In elementary school I busied myself with reading for three reasons. The first was that I had few friends. From kindergarten to about second grade, everyone gets along with everyone. But eventually cliques form, and I found myself eschewed from every group that developed from the vile gunk known as “pre-teen drama.”
The second reason was that I didn’t particularly like my classmates anyway. With a few exceptions, I found most of them repulsive, willfully ignorant, mean-spirited, and dull. Which perhaps explains why I did not fit into any of the cliques. At the time I felt desolate and lonely, though I can see clearly a very few years later that it was a godsend to be outcast in those dark years.
The third and final reason I read all throughout gradeschool was because my schoolwork did not present me with a challenge. In English and Literature classes I always seemed to be twenty steps ahead of everyone else (most probably as a result of being well-read). The science classes at my grade school were a joke, and the Spanish department got new teachers every year, so we did the same coursework year after year. The only classes I really had to try in were my math classes. So while I wasn’t doing my math homework, I read. I am ashamed to admit that if I found my other assignments to be asinine or demeaning, I would blow them off in favor of reading.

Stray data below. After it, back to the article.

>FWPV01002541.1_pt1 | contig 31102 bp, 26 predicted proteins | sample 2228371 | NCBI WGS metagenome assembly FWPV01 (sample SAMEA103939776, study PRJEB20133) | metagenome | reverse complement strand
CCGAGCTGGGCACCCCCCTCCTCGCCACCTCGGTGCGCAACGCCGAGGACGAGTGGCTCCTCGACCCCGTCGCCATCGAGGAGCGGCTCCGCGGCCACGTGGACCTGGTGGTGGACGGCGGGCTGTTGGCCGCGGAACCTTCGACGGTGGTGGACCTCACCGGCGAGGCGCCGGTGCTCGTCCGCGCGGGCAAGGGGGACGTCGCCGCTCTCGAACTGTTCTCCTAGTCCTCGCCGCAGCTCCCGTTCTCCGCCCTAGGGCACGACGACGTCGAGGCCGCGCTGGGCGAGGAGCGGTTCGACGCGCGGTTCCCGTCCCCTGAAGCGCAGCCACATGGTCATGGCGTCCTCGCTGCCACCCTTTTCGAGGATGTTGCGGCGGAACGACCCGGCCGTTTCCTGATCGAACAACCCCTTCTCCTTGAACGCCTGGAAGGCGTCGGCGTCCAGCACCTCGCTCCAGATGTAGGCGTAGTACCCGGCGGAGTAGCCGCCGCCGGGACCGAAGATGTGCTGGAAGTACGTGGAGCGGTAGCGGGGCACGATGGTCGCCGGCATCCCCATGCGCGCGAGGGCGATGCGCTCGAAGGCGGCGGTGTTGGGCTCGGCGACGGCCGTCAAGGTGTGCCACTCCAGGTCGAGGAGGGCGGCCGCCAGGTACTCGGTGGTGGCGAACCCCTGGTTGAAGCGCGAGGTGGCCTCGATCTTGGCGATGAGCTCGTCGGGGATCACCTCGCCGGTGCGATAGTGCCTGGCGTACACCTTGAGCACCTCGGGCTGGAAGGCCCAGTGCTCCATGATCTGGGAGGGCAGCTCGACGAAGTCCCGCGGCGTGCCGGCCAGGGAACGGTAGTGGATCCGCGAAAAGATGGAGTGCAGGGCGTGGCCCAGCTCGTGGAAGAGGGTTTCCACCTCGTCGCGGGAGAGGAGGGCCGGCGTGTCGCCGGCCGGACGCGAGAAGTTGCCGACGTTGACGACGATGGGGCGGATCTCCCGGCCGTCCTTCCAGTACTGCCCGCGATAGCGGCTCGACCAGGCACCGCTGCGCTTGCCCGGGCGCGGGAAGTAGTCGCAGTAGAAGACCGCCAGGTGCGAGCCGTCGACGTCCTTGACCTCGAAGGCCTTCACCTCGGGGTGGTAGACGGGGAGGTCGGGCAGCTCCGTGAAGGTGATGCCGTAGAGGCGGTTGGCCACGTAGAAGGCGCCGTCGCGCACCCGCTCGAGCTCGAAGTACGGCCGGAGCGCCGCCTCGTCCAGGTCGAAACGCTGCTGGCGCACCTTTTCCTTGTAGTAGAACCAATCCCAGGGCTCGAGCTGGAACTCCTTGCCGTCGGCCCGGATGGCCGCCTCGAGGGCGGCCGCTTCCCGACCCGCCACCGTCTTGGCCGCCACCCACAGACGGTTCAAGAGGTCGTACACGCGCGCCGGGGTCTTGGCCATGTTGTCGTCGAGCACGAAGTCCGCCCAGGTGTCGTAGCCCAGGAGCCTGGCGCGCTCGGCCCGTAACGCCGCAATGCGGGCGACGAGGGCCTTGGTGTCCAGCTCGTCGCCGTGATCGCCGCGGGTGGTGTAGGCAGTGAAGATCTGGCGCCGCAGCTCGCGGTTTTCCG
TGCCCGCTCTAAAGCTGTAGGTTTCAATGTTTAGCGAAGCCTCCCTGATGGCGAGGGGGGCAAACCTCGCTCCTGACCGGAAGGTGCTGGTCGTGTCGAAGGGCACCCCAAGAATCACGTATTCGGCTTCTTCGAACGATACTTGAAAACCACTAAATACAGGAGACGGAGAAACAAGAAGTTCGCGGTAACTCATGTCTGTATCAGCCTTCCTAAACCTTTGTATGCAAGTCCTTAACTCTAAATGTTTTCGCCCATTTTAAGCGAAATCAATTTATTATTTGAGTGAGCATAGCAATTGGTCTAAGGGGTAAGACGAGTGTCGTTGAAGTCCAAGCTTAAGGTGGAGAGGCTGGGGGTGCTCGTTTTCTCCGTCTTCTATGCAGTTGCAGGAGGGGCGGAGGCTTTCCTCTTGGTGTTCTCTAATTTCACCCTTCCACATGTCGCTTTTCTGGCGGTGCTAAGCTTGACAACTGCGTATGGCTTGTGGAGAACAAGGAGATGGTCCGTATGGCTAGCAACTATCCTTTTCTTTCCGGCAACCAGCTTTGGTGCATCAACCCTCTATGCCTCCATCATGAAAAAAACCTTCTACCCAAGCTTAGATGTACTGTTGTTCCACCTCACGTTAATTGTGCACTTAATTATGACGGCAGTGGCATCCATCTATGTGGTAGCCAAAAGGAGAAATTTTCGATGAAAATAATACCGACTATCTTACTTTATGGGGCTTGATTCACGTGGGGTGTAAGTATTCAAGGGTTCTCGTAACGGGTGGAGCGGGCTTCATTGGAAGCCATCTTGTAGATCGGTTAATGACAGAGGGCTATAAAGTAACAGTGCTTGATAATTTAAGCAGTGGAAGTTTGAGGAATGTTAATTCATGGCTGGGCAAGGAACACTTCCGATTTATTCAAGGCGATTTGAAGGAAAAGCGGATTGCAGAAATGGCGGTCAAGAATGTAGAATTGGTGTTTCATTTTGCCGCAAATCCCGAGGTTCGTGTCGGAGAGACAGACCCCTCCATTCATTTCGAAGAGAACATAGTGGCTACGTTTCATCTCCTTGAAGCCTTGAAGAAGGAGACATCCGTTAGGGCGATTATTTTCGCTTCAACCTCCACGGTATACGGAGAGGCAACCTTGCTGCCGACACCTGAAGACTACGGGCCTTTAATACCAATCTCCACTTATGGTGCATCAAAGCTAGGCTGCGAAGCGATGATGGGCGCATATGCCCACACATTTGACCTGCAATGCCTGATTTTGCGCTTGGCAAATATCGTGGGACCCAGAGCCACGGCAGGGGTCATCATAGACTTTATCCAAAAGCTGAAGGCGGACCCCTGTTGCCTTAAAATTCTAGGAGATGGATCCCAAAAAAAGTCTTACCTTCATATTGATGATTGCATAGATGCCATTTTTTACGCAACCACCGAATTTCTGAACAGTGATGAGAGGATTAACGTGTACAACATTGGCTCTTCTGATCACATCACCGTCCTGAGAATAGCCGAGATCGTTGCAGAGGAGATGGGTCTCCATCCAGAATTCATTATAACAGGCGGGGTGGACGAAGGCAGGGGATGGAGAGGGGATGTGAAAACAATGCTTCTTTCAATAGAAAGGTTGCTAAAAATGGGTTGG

So, as an elementary school kid, I was bored with school, didn’t quite fit in with my classmates, nor did I want to, and therefore I read. Reading took me away from the sadness I felt by not fitting in, even when I knew in my head that I didn’t want to be like them. Reading gave me a sense of intellectuality that I couldn’t find in my school work. As my social life was lacking in those years, my reading life was flourishing.
As the social life decreases, the reading life increases.
Enter high school.